CoCo MC6847 VDG chip “draw black” challenge

The 1980 Radio Shack Color Computer (and the Color Computer 2 revisions) used a Motorola MC6847 Video Display Generator chip. This video chip was used in a variety of other systems, and one can easily recognize it by its 32×16 text mode characters with the square letter “O”. I recently spotted it in a YouTube video by Atari Archives discussing the Atari VCS Hangman cartridge (see 5:04 if this direct link doesn’t work):

I was unfamiliar with the AFP Imagination Machine mentioned in the video, but CoCo Crew co-host John Linville confirmed it indeed used the same CoCo VDG chip. The “nuclear green” background color and blocky low-resolution “semigraphics” do stand out.

I also stumbled upon it in a list of unreleased Atari products. A company named Unitronics was planning an Atari VCS Expander System that would allow loading games from a built-in tape deck. In a screen shot for the device (which looked like a cassette player that plugged into the top of the Atari), the nuclear green CoCo screen can be clearly seen:

The screenshot in the first picture appears similar to that of Radio Shacks’ Color Computer – same color scheme and maximum of 32 characters per line.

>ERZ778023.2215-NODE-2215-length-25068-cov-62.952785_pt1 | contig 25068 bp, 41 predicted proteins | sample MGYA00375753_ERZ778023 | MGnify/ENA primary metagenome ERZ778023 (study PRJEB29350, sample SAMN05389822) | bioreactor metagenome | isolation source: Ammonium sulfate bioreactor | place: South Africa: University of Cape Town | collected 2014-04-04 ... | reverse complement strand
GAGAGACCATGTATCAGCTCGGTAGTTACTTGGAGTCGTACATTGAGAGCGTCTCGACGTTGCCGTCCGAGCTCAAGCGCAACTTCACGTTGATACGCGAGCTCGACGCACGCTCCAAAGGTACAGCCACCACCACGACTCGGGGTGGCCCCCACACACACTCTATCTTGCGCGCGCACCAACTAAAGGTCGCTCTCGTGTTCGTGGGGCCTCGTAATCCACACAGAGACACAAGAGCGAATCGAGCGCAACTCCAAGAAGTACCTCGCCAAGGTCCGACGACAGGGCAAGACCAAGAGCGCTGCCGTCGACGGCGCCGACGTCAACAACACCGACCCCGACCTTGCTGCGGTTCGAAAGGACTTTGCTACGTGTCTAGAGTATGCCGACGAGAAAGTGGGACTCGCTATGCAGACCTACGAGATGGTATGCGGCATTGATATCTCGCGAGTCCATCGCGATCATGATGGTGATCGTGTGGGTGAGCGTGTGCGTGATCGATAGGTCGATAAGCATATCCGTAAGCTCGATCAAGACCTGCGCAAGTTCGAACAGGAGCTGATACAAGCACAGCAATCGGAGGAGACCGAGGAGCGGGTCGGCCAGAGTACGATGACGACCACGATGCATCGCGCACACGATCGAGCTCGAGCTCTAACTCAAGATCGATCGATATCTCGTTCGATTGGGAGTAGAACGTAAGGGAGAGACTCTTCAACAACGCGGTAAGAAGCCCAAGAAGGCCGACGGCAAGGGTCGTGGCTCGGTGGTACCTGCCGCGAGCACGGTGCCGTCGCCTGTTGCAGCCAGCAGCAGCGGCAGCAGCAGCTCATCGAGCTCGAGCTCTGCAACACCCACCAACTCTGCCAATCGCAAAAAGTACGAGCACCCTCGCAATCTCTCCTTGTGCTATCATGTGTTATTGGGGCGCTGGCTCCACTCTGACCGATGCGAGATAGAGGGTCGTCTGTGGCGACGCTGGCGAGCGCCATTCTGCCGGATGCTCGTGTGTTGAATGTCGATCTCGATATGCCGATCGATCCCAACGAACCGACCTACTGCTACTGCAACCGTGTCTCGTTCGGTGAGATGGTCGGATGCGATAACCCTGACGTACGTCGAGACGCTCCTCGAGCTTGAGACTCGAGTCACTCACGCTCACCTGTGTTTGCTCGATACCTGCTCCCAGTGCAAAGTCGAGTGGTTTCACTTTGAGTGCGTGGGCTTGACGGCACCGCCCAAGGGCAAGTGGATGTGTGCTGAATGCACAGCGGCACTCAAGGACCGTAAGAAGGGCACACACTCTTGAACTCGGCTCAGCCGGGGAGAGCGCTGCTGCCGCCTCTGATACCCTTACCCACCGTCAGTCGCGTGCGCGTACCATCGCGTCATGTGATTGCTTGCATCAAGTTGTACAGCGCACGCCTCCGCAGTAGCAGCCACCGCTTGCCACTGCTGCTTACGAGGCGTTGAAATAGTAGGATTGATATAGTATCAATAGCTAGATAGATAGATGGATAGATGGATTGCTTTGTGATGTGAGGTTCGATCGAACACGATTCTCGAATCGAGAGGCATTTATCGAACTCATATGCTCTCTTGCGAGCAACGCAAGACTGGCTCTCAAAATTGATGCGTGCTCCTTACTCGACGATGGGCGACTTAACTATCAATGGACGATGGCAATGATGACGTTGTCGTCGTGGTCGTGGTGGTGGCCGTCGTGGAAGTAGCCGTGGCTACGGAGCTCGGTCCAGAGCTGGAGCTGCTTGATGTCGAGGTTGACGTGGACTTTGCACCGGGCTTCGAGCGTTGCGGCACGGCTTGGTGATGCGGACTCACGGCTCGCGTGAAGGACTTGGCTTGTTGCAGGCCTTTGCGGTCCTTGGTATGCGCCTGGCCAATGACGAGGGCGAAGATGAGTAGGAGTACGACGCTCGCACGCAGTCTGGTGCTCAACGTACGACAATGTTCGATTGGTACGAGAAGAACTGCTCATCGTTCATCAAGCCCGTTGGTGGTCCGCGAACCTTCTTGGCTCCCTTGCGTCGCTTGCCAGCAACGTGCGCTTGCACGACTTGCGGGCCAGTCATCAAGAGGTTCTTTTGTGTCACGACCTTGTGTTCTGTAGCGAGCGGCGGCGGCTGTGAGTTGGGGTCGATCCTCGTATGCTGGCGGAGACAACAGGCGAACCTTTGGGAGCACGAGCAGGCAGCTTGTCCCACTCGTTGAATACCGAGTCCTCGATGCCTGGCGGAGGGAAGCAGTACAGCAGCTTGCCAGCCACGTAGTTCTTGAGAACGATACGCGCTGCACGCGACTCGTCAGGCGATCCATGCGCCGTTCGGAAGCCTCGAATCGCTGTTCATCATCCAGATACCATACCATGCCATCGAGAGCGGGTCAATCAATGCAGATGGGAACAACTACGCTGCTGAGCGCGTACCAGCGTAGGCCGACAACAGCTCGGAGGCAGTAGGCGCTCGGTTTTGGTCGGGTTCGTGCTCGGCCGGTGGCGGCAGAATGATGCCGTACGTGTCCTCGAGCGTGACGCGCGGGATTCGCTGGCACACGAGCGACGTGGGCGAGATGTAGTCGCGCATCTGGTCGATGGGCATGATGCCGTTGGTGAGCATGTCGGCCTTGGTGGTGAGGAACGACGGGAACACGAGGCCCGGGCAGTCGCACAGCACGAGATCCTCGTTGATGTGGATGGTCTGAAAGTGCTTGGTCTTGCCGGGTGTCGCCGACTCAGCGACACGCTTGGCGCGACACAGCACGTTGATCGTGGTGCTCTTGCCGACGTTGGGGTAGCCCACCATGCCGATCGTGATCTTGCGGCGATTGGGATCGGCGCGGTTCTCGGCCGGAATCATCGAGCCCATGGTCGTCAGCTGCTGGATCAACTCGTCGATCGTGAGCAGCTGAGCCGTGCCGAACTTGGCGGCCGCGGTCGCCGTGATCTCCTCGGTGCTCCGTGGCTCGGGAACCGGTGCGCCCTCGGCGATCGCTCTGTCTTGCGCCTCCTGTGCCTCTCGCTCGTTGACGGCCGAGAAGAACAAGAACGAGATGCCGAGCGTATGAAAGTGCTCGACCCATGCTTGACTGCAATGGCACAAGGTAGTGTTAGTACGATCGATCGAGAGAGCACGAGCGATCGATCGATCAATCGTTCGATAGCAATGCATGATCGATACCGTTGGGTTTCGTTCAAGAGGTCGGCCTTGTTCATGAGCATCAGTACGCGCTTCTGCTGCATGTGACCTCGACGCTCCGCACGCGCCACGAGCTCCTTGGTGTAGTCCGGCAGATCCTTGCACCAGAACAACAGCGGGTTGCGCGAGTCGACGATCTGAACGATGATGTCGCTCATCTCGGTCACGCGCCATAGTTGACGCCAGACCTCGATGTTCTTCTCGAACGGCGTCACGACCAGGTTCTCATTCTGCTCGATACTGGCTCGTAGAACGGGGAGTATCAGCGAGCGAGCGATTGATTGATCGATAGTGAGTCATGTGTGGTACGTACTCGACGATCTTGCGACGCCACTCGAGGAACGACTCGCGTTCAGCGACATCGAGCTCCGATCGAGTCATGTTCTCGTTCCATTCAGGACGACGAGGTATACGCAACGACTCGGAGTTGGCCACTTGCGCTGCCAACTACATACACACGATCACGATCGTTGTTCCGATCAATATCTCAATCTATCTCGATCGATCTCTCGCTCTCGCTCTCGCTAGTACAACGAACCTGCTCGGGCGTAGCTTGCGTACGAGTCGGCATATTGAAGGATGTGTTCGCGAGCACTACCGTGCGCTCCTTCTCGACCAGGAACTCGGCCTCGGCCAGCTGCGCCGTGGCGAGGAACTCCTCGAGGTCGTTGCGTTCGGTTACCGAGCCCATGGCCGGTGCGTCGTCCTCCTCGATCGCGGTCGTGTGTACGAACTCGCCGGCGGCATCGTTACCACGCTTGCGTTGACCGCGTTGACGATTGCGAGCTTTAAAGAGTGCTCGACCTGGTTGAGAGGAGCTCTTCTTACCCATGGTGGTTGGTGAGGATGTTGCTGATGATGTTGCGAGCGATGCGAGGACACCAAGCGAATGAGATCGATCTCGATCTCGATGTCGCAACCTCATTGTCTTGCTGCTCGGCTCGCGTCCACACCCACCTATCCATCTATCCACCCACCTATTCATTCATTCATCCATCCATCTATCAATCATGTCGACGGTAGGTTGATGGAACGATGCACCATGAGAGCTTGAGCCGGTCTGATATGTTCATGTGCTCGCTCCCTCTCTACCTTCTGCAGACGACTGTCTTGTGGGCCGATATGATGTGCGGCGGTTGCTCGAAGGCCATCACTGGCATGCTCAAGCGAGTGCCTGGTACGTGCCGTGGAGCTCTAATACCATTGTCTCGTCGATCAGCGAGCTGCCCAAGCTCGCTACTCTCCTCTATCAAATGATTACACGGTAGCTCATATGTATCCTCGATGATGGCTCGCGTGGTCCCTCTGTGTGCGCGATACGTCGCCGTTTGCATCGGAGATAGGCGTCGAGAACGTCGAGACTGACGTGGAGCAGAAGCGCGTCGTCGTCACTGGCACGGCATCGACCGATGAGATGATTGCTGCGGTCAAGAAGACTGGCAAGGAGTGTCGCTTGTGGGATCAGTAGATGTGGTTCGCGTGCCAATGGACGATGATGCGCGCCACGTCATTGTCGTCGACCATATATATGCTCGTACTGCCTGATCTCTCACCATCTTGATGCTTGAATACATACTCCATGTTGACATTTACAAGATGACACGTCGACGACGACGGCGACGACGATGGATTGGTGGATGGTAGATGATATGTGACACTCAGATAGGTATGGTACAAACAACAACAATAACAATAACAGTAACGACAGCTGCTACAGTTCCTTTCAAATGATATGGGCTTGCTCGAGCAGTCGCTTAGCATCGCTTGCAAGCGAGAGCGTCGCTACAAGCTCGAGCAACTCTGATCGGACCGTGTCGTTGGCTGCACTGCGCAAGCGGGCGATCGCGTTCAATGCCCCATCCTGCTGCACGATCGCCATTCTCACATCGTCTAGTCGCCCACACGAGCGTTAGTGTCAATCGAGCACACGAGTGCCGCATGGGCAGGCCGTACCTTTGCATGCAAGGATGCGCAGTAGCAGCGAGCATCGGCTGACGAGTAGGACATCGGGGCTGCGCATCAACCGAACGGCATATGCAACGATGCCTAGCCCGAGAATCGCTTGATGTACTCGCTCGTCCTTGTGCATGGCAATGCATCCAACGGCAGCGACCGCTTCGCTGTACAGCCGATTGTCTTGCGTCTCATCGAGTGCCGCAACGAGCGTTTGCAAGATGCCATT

And, there was even going to be a conversion of the 1980 CoCo ROM-Pak Space Assault and a screen shot was used of the CoCo version

The screenshot shown in a brochure for the Expander System (picture #1) is actually the Radio Shack Color Computer game Space Assault (picture #2).  The game was licensed to Tandy by Image Producers Inc. in 1981.  Perhaps Unitronics was going to license the game for the Expander.  If the game shown in the brochure is actually running on the Expander, that would mean the Expander used the same graphics chip as the CoCo – the MC6847 VDG chip.

Until recently, I had no idea anything but the Radio Shack CoCo and MC-10s, as well as the UK’s Dragon computers (and, I guess, the French MC-10 clone, Alice) used the VDG chip.

64x32x8 … technically.